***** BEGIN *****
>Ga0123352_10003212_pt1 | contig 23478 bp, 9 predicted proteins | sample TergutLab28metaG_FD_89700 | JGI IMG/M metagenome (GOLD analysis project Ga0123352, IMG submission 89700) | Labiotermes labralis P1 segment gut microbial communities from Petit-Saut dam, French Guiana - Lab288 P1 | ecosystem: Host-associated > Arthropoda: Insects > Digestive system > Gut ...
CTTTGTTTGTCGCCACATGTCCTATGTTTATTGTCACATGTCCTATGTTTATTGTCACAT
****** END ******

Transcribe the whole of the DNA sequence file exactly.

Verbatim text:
>Ga0123352_10003212_pt1 | contig 23478 bp, 9 predicted proteins | sample TergutLab28metaG_FD_89700 | JGI IMG/M metagenome (GOLD analysis project Ga0123352, IMG submission 89700) | Labiotermes labralis P1 segment gut microbial communities from Petit-Saut dam, French Guiana - Lab288 P1 | ecosystem: Host-associated > Arthropoda: Insects > Digestive system > Gut ...
CTTTGTTTGTCGCCACATGTCCTATGTTTATTGTCACATGTCCTATGTTTATTGTCACAT